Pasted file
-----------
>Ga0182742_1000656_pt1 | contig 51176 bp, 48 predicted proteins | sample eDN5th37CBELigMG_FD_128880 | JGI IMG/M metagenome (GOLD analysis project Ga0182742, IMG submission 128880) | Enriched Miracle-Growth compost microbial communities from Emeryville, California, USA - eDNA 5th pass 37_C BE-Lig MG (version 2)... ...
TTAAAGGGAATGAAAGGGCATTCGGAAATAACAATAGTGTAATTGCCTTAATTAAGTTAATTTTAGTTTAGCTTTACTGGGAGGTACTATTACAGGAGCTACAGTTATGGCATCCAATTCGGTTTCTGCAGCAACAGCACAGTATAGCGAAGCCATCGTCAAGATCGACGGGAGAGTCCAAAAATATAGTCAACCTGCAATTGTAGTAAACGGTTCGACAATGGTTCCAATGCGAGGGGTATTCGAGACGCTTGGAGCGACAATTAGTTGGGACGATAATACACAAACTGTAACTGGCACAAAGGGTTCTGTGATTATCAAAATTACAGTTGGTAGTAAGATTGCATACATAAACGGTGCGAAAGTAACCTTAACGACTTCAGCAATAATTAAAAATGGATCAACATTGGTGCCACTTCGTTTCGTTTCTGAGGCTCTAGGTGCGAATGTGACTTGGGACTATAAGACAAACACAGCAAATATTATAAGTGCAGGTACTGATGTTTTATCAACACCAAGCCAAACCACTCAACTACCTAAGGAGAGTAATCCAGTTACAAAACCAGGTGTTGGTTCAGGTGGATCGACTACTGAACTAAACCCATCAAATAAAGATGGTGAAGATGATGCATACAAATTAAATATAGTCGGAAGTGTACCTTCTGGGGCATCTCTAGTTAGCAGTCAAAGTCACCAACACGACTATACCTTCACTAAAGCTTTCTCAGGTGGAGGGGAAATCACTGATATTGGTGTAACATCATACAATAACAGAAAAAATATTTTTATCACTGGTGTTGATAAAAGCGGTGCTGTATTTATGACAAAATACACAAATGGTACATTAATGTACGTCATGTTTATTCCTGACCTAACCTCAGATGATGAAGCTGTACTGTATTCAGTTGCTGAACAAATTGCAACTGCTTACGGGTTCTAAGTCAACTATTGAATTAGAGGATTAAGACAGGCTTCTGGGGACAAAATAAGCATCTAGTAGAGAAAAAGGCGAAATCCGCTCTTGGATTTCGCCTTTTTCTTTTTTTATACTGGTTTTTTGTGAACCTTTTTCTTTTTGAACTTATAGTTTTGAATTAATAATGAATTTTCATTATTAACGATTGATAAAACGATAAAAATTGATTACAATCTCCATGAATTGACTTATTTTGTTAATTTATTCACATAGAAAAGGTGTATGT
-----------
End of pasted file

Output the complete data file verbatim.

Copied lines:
>Ga0182742_1000656_pt1 | contig 51176 bp, 48 predicted proteins | sample eDN5th37CBELigMG_FD_128880 | JGI IMG/M metagenome (GOLD analysis project Ga0182742, IMG submission 128880) | Enriched Miracle-Growth compost microbial communities from Emeryville, California, USA - eDNA 5th pass 37_C BE-Lig MG (version 2)... ...
TTAAAGGGAATGAAAGGGCATTCGGAAATAACAATAGTGTAATTGCCTTAATTAAGTTAATTTTAGTTTAGCTTTACTGGGAGGTACTATTACAGGAGCTACAGTTATGGCATCCAATTCGGTTTCTGCAGCAACAGCACAGTATAGCGAAGCCATCGTCAAGATCGACGGGAGAGTCCAAAAATATAGTCAACCTGCAATTGTAGTAAACGGTTCGACAATGGTTCCAATGCGAGGGGTATTCGAGACGCTTGGAGCGACAATTAGTTGGGACGATAATACACAAACTGTAACTGGCACAAAGGGTTCTGTGATTATCAAAATTACAGTTGGTAGTAAGATTGCATACATAAACGGTGCGAAAGTAACCTTAACGACTTCAGCAATAATTAAAAATGGATCAACATTGGTGCCACTTCGTTTCGTTTCTGAGGCTCTAGGTGCGAATGTGACTTGGGACTATAAGACAAACACAGCAAATATTATAAGTGCAGGTACTGATGTTTTATCAACACCAAGCCAAACCACTCAACTACCTAAGGAGAGTAATCCAGTTACAAAACCAGGTGTTGGTTCAGGTGGATCGACTACTGAACTAAACCCATCAAATAAAGATGGTGAAGATGATGCATACAAATTAAATATAGTCGGAAGTGTACCTTCTGGGGCATCTCTAGTTAGCAGTCAAAGTCACCAACACGACTATACCTTCACTAAAGCTTTCTCAGGTGGAGGGGAAATCACTGATATTGGTGTAACATCATACAATAACAGAAAAAATATTTTTATCACTGGTGTTGATAAAAGCGGTGCTGTATTTATGACAAAATACACAAATGGTACATTAATGTACGTCATGTTTATTCCTGACCTAACCTCAGATGATGAAGCTGTACTGTATTCAGTTGCTGAACAAATTGCAACTGCTTACGGGTTCTAAGTCAACTATTGAATTAGAGGATTAAGACAGGCTTCTGGGGACAAAATAAGCATCTAGTAGAGAAAAAGGCGAAATCCGCTCTTGGATTTCGCCTTTTTCTTTTTTTATACTGGTTTTTTGTGAACCTTTTTCTTTTTGAACTTATAGTTTTGAATTAATAATGAATTTTCATTATTAACGATTGATAAAACGATAAAAATTGATTACAATCTCCATGAATTGACTTATTTTGTTAATTTATTCACATAGAAAAGGTGTATGT